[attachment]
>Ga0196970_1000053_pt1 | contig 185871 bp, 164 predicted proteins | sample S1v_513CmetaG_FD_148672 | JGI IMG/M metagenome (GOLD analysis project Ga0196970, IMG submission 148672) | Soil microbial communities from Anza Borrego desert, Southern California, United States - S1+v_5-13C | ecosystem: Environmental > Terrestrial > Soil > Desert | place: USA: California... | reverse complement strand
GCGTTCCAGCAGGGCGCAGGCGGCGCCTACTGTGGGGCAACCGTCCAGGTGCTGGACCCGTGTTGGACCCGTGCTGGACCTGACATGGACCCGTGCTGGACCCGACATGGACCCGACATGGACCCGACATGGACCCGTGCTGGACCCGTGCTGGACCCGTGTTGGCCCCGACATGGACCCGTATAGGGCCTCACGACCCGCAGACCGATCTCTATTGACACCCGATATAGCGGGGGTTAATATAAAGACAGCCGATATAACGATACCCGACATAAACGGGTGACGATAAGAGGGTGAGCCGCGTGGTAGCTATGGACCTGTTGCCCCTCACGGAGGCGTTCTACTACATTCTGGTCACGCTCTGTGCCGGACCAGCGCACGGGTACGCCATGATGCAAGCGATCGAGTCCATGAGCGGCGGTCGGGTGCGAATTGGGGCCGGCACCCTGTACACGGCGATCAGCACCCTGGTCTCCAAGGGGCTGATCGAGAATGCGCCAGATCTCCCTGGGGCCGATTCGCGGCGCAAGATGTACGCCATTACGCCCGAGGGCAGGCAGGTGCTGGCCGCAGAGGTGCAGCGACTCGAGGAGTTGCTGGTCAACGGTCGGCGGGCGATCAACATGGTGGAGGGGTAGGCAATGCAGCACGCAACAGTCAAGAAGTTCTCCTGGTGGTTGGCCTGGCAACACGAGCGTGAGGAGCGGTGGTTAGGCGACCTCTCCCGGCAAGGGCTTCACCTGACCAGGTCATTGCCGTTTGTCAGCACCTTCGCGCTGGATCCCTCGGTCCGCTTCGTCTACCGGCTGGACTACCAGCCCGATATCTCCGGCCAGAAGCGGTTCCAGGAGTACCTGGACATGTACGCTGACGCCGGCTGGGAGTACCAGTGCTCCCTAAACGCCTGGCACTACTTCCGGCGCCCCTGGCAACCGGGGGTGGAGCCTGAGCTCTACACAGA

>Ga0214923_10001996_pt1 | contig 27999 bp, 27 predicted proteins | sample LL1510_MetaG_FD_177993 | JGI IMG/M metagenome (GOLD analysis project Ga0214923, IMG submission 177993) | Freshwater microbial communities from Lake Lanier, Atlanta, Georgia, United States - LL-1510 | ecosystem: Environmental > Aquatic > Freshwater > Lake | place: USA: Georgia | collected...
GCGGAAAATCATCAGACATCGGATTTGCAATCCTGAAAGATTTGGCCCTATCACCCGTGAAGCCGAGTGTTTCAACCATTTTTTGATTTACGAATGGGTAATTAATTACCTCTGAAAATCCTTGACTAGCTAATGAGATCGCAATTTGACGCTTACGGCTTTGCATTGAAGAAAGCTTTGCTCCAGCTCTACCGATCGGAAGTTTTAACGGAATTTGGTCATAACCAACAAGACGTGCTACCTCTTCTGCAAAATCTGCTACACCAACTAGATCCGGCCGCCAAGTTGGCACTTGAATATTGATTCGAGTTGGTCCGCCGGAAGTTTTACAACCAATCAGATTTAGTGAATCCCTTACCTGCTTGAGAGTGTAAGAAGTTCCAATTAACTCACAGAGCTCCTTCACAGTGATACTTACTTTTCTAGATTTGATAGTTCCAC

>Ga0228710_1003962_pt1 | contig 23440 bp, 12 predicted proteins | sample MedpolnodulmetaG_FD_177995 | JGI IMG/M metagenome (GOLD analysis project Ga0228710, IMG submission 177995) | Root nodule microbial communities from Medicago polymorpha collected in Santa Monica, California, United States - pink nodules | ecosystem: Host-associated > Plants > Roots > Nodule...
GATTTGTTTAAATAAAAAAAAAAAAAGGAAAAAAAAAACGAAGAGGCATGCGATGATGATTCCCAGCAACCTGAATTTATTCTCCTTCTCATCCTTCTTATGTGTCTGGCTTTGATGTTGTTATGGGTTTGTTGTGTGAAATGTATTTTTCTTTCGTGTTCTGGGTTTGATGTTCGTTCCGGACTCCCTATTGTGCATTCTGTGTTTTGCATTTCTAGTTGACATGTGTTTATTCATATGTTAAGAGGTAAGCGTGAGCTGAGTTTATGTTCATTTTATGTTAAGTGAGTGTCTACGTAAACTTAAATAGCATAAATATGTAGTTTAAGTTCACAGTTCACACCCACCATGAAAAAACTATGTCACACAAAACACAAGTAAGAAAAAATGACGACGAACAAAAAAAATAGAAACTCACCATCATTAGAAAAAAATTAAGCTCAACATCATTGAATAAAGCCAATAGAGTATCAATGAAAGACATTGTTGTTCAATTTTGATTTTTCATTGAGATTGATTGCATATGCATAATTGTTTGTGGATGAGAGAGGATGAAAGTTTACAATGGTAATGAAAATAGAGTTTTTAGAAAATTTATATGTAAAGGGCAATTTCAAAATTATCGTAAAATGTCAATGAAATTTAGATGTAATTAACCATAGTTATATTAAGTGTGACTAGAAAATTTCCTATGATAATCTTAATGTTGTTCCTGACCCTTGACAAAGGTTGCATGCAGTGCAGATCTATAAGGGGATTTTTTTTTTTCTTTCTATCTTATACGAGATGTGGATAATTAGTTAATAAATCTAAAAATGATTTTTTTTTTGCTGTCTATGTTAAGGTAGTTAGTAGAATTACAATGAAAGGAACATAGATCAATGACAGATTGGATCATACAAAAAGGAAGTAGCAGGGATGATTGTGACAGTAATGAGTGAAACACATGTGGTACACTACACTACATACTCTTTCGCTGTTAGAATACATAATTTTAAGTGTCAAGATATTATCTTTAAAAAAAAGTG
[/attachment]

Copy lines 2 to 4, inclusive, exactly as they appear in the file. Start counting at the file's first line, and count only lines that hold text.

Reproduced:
GCGTTCCAGCAGGGCGCAGGCGGCGCCTACTGTGGGGCAACCGTCCAGGTGCTGGACCCGTGTTGGACCCGTGCTGGACCTGACATGGACCCGTGCTGGACCCGACATGGACCCGACATGGACCCGACATGGACCCGTGCTGGACCCGTGCTGGACCCGTGTTGGCCCCGACATGGACCCGTATAGGGCCTCACGACCCGCAGACCGATCTCTATTGACACCCGATATAGCGGGGGTTAATATAAAGACAGCCGATATAACGATACCCGACATAAACGGGTGACGATAAGAGGGTGAGCCGCGTGGTAGCTATGGACCTGTTGCCCCTCACGGAGGCGTTCTACTACATTCTGGTCACGCTCTGTGCCGGACCAGCGCACGGGTACGCCATGATGCAAGCGATCGAGTCCATGAGCGGCGGTCGGGTGCGAATTGGGGCCGGCACCCTGTACACGGCGATCAGCACCCTGGTCTCCAAGGGGCTGATCGAGAATGCGCCAGATCTCCCTGGGGCCGATTCGCGGCGCAAGATGTACGCCATTACGCCCGAGGGCAGGCAGGTGCTGGCCGCAGAGGTGCAGCGACTCGAGGAGTTGCTGGTCAACGGTCGGCGGGCGATCAACATGGTGGAGGGGTAGGCAATGCAGCACGCAACAGTCAAGAAGTTCTCCTGGTGGTTGGCCTGGCAACACGAGCGTGAGGAGCGGTGGTTAGGCGACCTCTCCCGGCAAGGGCTTCACCTGACCAGGTCATTGCCGTTTGTCAGCACCTTCGCGCTGGATCCCTCGGTCCGCTTCGTCTACCGGCTGGACTACCAGCCCGATATCTCCGGCCAGAAGCGGTTCCAGGAGTACCTGGACATGTACGCTGACGCCGGCTGGGAGTACCAGTGCTCCCTAAACGCCTGGCACTACTTCCGGCGCCCCTGGCAACCGGGGGTGGAGCCTGAGCTCTACACAGA

>Ga0214923_10001996_pt1 | contig 27999 bp, 27 predicted proteins | sample LL1510_MetaG_FD_177993 | JGI IMG/M metagenome (GOLD analysis project Ga0214923, IMG submission 177993) | Freshwater microbial communities from Lake Lanier, Atlanta, Georgia, United States - LL-1510 | ecosystem: Environmental > Aquatic > Freshwater > Lake | place: USA: Georgia | collected...
GCGGAAAATCATCAGACATCGGATTTGCAATCCTGAAAGATTTGGCCCTATCACCCGTGAAGCCGAGTGTTTCAACCATTTTTTGATTTACGAATGGGTAATTAATTACCTCTGAAAATCCTTGACTAGCTAATGAGATCGCAATTTGACGCTTACGGCTTTGCATTGAAGAAAGCTTTGCTCCAGCTCTACCGATCGGAAGTTTTAACGGAATTTGGTCATAACCAACAAGACGTGCTACCTCTTCTGCAAAATCTGCTACACCAACTAGATCCGGCCGCCAAGTTGGCACTTGAATATTGATTCGAGTTGGTCCGCCGGAAGTTTTACAACCAATCAGATTTAGTGAATCCCTTACCTGCTTGAGAGTGTAAGAAGTTCCAATTAACTCACAGAGCTCCTTCACAGTGATACTTACTTTTCTAGATTTGATAGTTCCAC